The case method, when students pore over real-life corporate challenges, has been a core part of the MBA curriculum for decades. It was developed in law schools, but introduced to MBA teaching by Harvard Business School in 1919.
However, Harvard’s case studies have come under fire in recent years. Some critics say that minority leaders are insufficiently represented, or that cases are too theoretical. Or outdated.
But many business schools present an impassioned defense of the case method, which still dominates MBA teaching. “The case studies add a much more experiential learning approach to classrooms. This is what sets the MBA apart from other graduate programs,” says Shameen Prashantham, MBA director at China Europe International Business School (CEIBS) in Shanghai.
He says research has shown that people retain more knowledge when they are involved in the teaching process. Lectures are more of a passive experience whereas the case method is much more active.
“Every time our students learn about a framework or a concept, it is backed by real-world examples, rather than taking the theories at face value,” Prashantham says. “And, as all the case studies require a rigorous classroom discussion, the students learn not only from professors but from their peers, who have very diverse backgrounds.”
It is widely accepted in business schools that a variety of perspectives enriches the learning experience. More than just learning about the concepts, MBA students take up valuable skills through the case method. “Through the discussion process the students build critical listening and persuasion skills,” says Prashantham.
Furthermore, as students are made to think like a protagonist and base their judgment on the limited information available in the cases, they get trained on making decisions in the face of ambiguity. “This is quite important because more often than not, business leaders have to base their decisions on incomplete information,” the CEIBS professor adds.
And there are implications for faculty. Case studies require professors to have good research skills and a constant, direct relationship with industry, ensuring content is up to date.
“This is quite critical as the world of business is very dynamic, the business principles that were established years ago might not be as relevant now,” says Prashantham. “So in a way it is the case study method that allows business schools to stay relevant and justify their hype.”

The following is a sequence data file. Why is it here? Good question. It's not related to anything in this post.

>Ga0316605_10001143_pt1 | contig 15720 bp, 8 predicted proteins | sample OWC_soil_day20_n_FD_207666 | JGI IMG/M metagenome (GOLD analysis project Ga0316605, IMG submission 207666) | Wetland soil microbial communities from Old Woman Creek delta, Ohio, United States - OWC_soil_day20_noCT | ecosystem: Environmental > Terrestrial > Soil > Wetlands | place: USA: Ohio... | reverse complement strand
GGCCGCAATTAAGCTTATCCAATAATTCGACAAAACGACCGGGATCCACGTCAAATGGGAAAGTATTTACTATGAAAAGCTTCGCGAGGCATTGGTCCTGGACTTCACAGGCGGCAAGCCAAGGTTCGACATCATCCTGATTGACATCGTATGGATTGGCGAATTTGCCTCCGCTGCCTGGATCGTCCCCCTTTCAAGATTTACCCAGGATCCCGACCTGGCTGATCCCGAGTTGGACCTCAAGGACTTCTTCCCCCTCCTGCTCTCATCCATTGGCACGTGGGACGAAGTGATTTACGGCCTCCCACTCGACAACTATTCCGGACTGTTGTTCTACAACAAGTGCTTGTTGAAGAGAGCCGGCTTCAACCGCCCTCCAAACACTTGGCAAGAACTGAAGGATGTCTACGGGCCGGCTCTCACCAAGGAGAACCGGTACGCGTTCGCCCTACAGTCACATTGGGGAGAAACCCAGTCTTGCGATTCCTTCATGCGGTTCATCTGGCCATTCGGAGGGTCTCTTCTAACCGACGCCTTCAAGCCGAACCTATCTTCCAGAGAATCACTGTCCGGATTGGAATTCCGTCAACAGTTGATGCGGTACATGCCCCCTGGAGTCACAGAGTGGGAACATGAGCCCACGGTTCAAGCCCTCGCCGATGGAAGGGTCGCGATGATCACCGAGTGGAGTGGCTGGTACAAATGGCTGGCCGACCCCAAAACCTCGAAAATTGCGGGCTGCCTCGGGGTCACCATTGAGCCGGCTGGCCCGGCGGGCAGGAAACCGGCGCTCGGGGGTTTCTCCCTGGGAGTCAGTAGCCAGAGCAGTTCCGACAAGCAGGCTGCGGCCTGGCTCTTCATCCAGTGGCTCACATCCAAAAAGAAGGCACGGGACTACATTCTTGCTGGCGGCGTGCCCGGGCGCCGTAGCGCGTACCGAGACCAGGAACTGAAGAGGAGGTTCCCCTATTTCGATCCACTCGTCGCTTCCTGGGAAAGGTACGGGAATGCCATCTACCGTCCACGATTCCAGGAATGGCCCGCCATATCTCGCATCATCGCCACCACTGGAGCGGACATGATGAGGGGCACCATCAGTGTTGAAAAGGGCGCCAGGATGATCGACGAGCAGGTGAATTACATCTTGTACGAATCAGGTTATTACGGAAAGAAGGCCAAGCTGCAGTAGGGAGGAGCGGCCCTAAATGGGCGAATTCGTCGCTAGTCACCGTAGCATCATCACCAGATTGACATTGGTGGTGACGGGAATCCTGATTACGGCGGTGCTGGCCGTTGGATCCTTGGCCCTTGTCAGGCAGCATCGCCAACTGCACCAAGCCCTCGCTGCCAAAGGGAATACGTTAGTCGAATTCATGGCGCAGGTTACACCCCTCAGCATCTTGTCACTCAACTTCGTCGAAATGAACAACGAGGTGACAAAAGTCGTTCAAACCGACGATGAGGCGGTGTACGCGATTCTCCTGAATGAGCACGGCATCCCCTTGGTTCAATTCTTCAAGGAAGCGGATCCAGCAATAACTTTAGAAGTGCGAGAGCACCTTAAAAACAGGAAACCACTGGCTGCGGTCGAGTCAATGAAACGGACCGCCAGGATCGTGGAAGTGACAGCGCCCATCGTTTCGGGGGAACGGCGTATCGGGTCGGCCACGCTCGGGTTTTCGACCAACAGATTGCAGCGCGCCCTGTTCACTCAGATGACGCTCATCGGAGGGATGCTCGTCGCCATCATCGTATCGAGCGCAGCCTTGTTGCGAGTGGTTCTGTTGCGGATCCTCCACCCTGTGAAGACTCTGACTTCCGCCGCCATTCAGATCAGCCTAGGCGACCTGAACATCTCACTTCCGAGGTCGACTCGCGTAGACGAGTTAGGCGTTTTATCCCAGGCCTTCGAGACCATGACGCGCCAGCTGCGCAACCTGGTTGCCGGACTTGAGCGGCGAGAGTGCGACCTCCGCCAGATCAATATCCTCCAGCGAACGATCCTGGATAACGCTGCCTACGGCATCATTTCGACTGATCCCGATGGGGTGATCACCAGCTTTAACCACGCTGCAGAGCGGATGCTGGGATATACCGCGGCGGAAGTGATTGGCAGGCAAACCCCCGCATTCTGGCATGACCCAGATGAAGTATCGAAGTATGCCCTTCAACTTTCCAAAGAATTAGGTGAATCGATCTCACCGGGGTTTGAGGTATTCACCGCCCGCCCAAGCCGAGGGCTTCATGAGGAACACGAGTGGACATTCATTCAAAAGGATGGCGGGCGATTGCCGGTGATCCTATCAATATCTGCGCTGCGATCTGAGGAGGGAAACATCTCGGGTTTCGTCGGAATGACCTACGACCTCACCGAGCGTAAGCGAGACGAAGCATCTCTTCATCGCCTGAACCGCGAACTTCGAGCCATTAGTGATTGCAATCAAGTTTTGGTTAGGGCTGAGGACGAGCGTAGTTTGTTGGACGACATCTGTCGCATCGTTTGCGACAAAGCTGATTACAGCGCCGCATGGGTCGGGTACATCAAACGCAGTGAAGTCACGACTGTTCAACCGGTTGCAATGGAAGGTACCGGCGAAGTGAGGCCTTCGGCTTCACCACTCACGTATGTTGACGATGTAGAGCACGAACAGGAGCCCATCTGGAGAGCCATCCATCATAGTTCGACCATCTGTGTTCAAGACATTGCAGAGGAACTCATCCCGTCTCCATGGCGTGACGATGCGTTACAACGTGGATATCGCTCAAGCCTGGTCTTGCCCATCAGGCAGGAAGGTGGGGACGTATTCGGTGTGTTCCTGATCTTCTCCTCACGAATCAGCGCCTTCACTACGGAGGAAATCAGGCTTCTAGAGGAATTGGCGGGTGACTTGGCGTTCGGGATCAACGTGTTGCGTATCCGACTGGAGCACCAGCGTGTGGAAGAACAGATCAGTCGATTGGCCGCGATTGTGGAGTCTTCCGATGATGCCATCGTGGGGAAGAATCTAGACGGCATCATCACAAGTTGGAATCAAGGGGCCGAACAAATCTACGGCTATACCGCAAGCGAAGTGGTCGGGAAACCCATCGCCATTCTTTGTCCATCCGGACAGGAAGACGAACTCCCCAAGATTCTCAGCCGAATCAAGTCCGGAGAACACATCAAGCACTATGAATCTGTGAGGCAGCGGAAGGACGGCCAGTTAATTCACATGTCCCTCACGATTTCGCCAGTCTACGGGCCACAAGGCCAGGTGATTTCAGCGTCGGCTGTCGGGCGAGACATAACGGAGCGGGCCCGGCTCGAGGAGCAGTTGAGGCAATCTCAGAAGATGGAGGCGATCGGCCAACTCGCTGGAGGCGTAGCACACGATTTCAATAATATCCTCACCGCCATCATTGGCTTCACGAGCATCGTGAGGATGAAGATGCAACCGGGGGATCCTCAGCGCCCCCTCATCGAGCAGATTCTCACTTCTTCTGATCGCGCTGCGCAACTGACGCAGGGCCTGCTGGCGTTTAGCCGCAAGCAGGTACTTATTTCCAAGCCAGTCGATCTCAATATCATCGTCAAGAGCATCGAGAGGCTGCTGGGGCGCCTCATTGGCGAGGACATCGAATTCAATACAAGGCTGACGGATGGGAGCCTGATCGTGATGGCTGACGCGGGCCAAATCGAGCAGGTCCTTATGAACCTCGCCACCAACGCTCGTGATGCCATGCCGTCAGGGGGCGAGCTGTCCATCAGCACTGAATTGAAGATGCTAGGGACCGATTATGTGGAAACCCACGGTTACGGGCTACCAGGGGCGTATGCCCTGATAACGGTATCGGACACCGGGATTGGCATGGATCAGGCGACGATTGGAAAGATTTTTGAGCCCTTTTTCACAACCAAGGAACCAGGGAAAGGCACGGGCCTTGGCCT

How case studies are evolving
Over the years, cases have become more interactive, often coupled with hands-on group work with actual tools that MBA students will use in the future. For instance, INSEAD professor David Dubois always includes in his cases ideas for group exercise where students get to learn how to use analytics tools.
“We’ve also learnt a lot from the Covid crisis,” says Dubois. “Online settings offer other powerful tools — of which polling is king — that can augment learning and enrich the narrative of case conversations.”
Professor Lily Fang, dean of research at INSEAD, says some of the trends are shorter, more brief cases, just in time cases, live cases, and more diverse cases in terms of geography and protagonists. She also defends the case method: “The learning is beyond getting to the right answer. Effective teamwork requires leadership, collaboration, and communication — all of which are incredibly valuable in real life.”
Brian Kenny, chief marketing and communications officer at HBS, also points to changes. Advances in artificial intelligence (AI) and machine learning are already having an impact on case research. For example, students could interact online with chatbots that provide them with insights about the case depending on the questions asked.
Similarly, virtual reality (VR) could let students become the case protagonist and interact with other participants; they will be able to make decisions in real time and experience the results of those decisions. “This technology will make it easier for students to immerse themselves in a case and understand the complexity of the problem the protagonist faces,” says Kenny.
Brandon Kirby, senior director of admissions at Rotterdam School of Management in the Netherlands, would also like to see case studies presented in a more visual format. “If the case is about Amazon, why not do a video and film on location?” he says. “I also think presenting a more diverse set of protagonist in the cases would be good. Things have improved a little over the years, but a focus on underrepresented minorities would be great.”
But he warns that developing cases is extremely challenging and involves getting buy in and clearance from the participating company.